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United States v. Gary


January 25, 2007


The opinion of the court was delivered by: Judge Virginia M. Kendall


Defendant LaPriest Gary ("Gary"), along with co-defendant Adonis House ("House") (collectively "Defendants"), are charged in a five-count indictment1 with various violations of federal narcotics law. Gary is charged with conspiring to distribute in excess of 50 grams of cocaine base in the form of crack cocaine (Count I); distributing various amounts of cocaine base in the form of crack cocaine (Counts II and III); and possessing with intent to distribute cocaine base in the form of crack cocaine and heroin (Counts IV and V, respectively). House is charged in Counts II and III. The conspiracy charge and distribution charges relate to events in April and May 2005, while the possession charges relate to events on May 9, 2006. Gary now moves this Court to sever Counts IV and V from Counts I, II and III. Both Defendants ask this Court to compel the Government to disclose information regarding any informants, cooperating witnesses or confidential sources used by the Government in the investigation of this case. Last, Gary makes several other standard motions for the disclosure of information prior to trial.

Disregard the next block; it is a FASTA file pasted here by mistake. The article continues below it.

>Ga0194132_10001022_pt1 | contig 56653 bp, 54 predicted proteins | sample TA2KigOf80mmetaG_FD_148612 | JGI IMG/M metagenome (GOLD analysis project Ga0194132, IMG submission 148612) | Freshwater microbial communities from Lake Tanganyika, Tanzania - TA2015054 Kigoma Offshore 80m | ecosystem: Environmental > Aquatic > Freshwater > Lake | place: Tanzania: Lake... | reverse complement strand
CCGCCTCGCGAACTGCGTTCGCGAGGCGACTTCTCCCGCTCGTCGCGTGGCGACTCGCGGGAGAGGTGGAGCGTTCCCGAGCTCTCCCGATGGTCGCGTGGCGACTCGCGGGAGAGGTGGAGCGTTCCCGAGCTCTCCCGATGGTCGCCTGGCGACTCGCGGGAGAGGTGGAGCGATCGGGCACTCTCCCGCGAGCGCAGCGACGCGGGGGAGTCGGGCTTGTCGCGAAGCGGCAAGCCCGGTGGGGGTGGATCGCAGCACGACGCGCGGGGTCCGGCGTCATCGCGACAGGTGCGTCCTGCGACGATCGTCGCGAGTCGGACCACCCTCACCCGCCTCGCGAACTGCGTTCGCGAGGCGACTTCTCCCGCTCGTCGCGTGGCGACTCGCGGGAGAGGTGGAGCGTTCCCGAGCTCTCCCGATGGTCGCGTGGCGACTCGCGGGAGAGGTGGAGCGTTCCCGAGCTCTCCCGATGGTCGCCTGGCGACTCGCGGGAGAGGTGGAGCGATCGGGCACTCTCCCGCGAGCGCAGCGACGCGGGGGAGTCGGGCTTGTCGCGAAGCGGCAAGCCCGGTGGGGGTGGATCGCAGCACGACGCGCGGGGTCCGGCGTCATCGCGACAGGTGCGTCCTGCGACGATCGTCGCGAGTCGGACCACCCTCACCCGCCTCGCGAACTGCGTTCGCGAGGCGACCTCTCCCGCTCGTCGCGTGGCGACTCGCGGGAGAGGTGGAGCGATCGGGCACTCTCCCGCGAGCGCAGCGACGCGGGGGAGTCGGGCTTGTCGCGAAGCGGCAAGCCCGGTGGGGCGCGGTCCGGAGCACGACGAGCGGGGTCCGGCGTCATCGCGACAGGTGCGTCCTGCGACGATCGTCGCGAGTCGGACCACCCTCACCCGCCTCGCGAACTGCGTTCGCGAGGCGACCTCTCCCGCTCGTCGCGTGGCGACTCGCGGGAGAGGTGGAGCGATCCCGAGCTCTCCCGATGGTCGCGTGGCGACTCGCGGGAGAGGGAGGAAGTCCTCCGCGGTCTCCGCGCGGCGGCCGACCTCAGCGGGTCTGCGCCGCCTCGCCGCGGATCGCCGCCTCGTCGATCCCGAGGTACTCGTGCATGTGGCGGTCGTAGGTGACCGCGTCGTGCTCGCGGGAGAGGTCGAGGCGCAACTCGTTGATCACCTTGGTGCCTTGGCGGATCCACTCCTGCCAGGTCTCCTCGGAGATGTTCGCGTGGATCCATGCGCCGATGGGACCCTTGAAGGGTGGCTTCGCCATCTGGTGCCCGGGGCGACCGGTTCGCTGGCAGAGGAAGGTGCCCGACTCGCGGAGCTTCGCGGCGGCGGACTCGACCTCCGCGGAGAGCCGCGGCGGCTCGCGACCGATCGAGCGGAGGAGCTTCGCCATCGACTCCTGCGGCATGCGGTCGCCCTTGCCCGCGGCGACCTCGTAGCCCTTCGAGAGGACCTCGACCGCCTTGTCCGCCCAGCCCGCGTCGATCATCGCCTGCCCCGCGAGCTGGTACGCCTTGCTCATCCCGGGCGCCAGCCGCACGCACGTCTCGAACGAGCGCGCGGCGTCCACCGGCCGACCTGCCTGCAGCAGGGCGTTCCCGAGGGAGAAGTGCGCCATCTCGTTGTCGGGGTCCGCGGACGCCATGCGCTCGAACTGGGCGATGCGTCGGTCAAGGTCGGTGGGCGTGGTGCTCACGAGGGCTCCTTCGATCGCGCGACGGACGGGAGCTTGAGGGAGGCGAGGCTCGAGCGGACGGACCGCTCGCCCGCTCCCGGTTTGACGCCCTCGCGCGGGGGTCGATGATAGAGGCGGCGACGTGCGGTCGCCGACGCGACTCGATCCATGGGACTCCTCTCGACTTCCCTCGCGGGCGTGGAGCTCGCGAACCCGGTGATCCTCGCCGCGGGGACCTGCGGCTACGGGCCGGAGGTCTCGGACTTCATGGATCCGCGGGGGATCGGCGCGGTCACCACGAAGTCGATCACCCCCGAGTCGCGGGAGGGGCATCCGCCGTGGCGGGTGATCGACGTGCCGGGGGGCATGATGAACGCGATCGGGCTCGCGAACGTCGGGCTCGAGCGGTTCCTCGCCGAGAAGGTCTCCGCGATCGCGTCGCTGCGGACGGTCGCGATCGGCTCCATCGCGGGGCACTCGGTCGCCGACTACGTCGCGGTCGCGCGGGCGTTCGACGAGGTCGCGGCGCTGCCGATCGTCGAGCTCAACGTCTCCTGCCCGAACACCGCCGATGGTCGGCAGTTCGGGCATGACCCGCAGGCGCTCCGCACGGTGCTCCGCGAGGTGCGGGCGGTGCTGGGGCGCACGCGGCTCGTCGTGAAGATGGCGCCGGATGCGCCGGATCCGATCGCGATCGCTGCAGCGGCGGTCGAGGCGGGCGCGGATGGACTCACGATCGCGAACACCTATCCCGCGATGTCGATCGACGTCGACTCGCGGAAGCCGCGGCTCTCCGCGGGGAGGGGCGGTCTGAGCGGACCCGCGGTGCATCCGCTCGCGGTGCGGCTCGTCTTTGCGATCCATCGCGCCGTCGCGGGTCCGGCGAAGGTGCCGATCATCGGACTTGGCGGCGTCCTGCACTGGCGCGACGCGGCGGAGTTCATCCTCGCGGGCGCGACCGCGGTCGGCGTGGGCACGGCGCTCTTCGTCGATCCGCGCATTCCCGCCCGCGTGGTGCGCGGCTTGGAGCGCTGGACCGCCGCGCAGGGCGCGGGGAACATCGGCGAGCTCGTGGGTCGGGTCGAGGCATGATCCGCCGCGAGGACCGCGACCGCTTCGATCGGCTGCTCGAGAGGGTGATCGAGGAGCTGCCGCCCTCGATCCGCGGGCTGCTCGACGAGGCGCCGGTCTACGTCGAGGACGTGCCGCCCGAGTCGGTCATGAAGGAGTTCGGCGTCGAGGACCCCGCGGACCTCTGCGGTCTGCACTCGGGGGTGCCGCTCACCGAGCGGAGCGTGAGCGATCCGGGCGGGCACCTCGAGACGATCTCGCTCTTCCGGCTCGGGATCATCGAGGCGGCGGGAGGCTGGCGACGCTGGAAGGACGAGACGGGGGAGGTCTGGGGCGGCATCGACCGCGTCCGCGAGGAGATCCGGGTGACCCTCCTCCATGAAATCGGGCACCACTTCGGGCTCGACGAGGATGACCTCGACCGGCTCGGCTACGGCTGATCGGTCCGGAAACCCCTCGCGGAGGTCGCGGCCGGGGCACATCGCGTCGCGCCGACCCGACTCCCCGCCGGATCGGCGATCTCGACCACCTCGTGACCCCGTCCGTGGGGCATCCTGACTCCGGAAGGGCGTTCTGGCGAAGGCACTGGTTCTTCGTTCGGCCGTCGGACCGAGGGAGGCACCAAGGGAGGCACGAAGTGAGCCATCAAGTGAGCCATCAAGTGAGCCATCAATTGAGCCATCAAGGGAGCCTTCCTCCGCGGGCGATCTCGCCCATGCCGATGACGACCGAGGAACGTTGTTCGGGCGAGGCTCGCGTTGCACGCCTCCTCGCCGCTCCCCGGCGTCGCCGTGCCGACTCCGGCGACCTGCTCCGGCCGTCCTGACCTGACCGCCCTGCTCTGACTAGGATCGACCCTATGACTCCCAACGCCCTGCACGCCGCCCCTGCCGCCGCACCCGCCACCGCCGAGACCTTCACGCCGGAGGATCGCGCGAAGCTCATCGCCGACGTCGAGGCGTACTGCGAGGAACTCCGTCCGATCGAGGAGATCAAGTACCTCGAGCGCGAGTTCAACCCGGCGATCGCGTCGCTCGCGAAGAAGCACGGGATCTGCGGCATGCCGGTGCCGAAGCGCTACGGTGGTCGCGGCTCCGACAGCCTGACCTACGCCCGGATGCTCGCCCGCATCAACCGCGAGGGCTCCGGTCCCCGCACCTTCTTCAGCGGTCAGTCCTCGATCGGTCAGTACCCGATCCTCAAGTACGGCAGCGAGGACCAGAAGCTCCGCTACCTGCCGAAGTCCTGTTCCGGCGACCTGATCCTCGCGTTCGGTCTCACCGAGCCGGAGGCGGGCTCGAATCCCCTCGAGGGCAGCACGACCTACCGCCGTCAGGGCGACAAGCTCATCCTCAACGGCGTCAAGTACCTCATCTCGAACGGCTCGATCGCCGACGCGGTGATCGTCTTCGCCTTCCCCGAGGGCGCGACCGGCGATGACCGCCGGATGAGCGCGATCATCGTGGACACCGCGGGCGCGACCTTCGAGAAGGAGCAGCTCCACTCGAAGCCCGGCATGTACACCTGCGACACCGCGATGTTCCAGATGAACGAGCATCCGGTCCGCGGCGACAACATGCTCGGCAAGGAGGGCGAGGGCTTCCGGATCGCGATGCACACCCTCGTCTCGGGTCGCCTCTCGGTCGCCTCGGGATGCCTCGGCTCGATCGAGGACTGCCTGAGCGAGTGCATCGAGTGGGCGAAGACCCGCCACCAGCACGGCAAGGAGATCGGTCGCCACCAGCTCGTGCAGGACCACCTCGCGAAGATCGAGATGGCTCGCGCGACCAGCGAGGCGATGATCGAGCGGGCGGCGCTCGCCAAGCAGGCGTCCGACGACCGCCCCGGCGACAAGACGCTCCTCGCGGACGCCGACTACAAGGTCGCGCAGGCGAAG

Because joinder of the charges in the indictment is proper under Rule 8 and Gary has not demonstrated that he will be prejudiced by the joinder, this Court will not sever Counts IV and V. Regarding the disclosure of the Government's cooperating informant, Defendants have not shown that their need for disclosure of his identity outweighs the public interest in protecting the free flow of information to law enforcement. Because, however, the undercover agent and confidential witness were both participants in, and witnesses to, the conduct giving rise to the charges against Defendants, the Government is required to disclose their identities.

I. Motion for Severance

Gary requests that Counts IV and V be severed from Counts I, II and III. Before this Court may determine whether to sever the Counts, it first must be sure that the Counts were properly joined. United States v. Donaldson, 978 F.2d 381, 391 (7th Cir. 1992).